Search for a rare disease
Other search option(s)
A rare hereditary renal phosphate-wasting disorder characterized by hypophosphatemia, rickets and/or osteomalacia, and diminished growth.
ORPHA:89936Classification level: Disorder
It is the most common form of hereditary hypophosphatemia with a prevalence of approximately 1/47,000 worldwide. The disease affects both sexes equally.
X-linked hypophosphatemia (XLH) manifests during childhood with typical clinical features of rickets such as short stature, bone pain, and skeletal deformities (bowed legs, genu varum, rachitic rosary...). Dental abnormalities (recurrent abscesses, abnormal enamel) are observed in children and adults. Cranial anomalies are also observed due to thickness of parietal and frontal bones and craniosynostosis. In adults, musculoskeletal symptoms are the main feature of the disease with a heavy burden on the patient's quality of life. They include fractures and pseudofractures, pain, joint stiffness, osteoarthritis, enthesopathy, and muscle weakness.
The disease is caused by various variants in the PHEX gene (Xp22.1) which encodes an endopeptidase expressed predominantly in bone and teeth. Although the mechanism is unknown, the PHEX variants lead to increased circulating levels of FGF-23, a phosphate-regulating hormone. Through its action on sodium-phosphate cotransporter genes in the proximal renal tubule, as well as CYP271B and CYP24A1, increased FGF-23 ultimately results in reduced renal phosphate reabsorption, and decreased intestinal phosphate and calcium absorption, consequently leading to abnormal bone mineralization.
Diagnosis is based on clinical and biochemical findings, and typical rickets/osteomalacia radiographic features. Biochemical findings include elevated circulating levels of FGF-23 associated with hypophosphatemia, hyperphosphaturia, normal serum levels of calcium, increased or normal plasma levels of parathyroid hormone, and increased levels of alkaline phosphatase. Phosphate excretion can be evaluated by measuring the maximum tubular reabsorption per glomerular filtration rate. Molecular genetic testing confirms the diagnosis.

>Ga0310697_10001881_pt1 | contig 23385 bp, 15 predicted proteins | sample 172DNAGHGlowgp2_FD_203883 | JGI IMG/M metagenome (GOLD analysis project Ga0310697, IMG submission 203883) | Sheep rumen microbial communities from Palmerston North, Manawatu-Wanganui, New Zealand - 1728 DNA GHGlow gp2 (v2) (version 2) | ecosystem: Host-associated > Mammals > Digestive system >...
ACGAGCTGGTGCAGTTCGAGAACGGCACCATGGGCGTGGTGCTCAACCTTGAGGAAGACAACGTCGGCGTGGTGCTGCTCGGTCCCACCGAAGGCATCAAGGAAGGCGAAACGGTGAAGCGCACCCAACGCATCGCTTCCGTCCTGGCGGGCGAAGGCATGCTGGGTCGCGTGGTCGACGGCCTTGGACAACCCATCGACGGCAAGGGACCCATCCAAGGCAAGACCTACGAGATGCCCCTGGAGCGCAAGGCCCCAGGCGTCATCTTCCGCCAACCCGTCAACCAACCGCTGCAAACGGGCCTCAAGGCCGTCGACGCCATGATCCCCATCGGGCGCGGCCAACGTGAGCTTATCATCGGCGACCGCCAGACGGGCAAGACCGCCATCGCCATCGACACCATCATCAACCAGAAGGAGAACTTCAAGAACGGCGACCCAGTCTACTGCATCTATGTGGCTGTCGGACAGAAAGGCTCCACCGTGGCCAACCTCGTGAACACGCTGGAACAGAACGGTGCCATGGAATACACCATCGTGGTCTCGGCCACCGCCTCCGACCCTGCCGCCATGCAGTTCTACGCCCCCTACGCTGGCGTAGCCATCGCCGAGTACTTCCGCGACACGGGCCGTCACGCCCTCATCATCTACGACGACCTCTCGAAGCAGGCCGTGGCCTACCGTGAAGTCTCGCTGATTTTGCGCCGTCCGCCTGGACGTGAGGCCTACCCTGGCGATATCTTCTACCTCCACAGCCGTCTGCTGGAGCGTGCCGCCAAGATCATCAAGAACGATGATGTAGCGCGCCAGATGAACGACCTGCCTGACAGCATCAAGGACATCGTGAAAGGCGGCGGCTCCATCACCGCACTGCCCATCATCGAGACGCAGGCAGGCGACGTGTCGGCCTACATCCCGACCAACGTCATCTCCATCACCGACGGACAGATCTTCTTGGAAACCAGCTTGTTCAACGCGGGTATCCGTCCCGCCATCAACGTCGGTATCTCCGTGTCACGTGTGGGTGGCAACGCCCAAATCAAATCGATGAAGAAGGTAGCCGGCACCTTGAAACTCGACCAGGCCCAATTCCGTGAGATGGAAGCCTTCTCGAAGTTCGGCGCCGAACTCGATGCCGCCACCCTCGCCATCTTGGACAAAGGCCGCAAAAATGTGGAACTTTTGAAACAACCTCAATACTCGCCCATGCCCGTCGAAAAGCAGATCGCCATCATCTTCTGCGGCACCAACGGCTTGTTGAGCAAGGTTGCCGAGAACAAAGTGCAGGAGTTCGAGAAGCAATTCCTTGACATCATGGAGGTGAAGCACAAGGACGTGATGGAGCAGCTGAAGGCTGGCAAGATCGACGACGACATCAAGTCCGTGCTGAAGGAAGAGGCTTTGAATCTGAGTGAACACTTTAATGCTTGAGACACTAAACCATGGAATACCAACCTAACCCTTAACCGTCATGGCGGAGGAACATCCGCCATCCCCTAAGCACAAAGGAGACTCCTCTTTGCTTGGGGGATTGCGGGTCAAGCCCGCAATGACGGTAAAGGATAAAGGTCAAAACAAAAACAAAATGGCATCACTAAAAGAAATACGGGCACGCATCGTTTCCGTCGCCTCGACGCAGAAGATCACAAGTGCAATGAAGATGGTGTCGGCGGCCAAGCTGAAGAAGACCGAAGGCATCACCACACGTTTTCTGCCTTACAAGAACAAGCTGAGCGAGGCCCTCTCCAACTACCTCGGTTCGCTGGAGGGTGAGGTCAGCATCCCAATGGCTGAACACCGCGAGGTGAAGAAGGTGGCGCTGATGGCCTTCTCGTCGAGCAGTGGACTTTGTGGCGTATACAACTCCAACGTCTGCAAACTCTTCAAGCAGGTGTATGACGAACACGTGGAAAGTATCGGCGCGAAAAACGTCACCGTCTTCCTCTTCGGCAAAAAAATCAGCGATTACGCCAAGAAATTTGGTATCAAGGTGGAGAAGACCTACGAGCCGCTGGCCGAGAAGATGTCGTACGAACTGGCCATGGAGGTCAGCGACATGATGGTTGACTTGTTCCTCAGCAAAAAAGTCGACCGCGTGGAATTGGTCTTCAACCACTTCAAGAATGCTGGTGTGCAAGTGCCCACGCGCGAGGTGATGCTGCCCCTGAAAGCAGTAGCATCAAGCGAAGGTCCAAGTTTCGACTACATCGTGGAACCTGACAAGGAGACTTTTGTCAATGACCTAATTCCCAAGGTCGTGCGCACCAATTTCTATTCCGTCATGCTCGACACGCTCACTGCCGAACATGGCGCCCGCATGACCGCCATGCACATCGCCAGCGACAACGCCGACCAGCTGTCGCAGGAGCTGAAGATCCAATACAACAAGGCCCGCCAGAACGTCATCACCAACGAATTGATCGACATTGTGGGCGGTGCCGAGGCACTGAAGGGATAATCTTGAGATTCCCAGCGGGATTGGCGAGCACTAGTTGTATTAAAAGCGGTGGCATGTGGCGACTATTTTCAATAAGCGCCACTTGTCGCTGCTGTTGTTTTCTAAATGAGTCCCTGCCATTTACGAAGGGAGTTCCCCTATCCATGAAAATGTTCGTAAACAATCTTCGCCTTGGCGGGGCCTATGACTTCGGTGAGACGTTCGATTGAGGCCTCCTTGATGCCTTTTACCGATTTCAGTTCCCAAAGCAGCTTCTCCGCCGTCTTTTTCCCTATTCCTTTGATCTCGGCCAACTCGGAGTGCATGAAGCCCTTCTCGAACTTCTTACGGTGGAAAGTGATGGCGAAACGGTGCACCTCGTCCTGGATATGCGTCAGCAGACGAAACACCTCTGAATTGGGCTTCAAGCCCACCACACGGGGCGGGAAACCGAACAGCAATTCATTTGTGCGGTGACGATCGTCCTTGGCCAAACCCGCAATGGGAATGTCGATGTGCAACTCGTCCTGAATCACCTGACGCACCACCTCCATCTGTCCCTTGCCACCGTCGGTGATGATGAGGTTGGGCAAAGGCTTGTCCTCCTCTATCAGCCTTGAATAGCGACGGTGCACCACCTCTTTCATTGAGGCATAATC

Differential diagnosis includes autosomal dominant and autosomal recessive hypophosphatemic rickets, hereditary hypophosphatemic rickets with hypercalciuria (HHRH), fibrous dysplasia of bones, renal Fanconi syndrome, vitamin D deficiency and tumor-induced osteomalacia.
XLH is transmitted as an X-linked dominant trait with complete penetrance, but variable expressivity. Genetic counseling should be recommended to affected patients.
Management and treatment
Multidisciplinary care by experts in the field of XLH is recommended. Current conventional treatment consists of active vitamin D analogs and phosphate supplementation which respectively enhances digestive absorption of phosphate and compensates renal phosphate wasting. This treatment can be effective in treating rickets and osteomalacia and their associated symptoms, as well as improve dental mineralization; however, it does not correct renal phosphate wasting. Potential complications include hyperparathyroidism and/or nephrocalcinosis. In adults, the benefit of continuing conventional treatment remains debated. Burosumab, an anti-FGF23 humanized antibody approved in Europe and the USA, is an alternative treatment to the conventional treatment that lowers circulating FGF-23 levels and thus corrects renal phosphate wasting, rickets and osteomalacia. Management also includes regular dental and orthodontic care in all patients, neurosurgery in certain cases, possible orthopedic interventions, hearing aids, physiotherapy and nutritional follow-up.
With optimal treatment and multidisciplinary care initiated early in life, prognosis can be good. Skeletal deformities can be avoided or corrected by medical treatment and if necessary corrective orthopedic surgery (preferably at the end of growth). Final height remains compromised. In adults who did not receive optimal care, chronic musculoskeletal symptoms lead to physical disabilities and impaired quality of life.
A summary on this disease is available in Deutsch (2012) Nederlands (2022)
- Article for general public
- Svenska (2019) - Socialstyrelsen
- Clinical practice guidelines
- Français (2018) - PNDS
- English (2019) - Nat Rev Nephrol
- English (2019) - Nat Rev Nephrol
Disease review articles
- Clinical genetics review
- English (2017) - GeneReviews
: produced/endorsed by FSMR(s)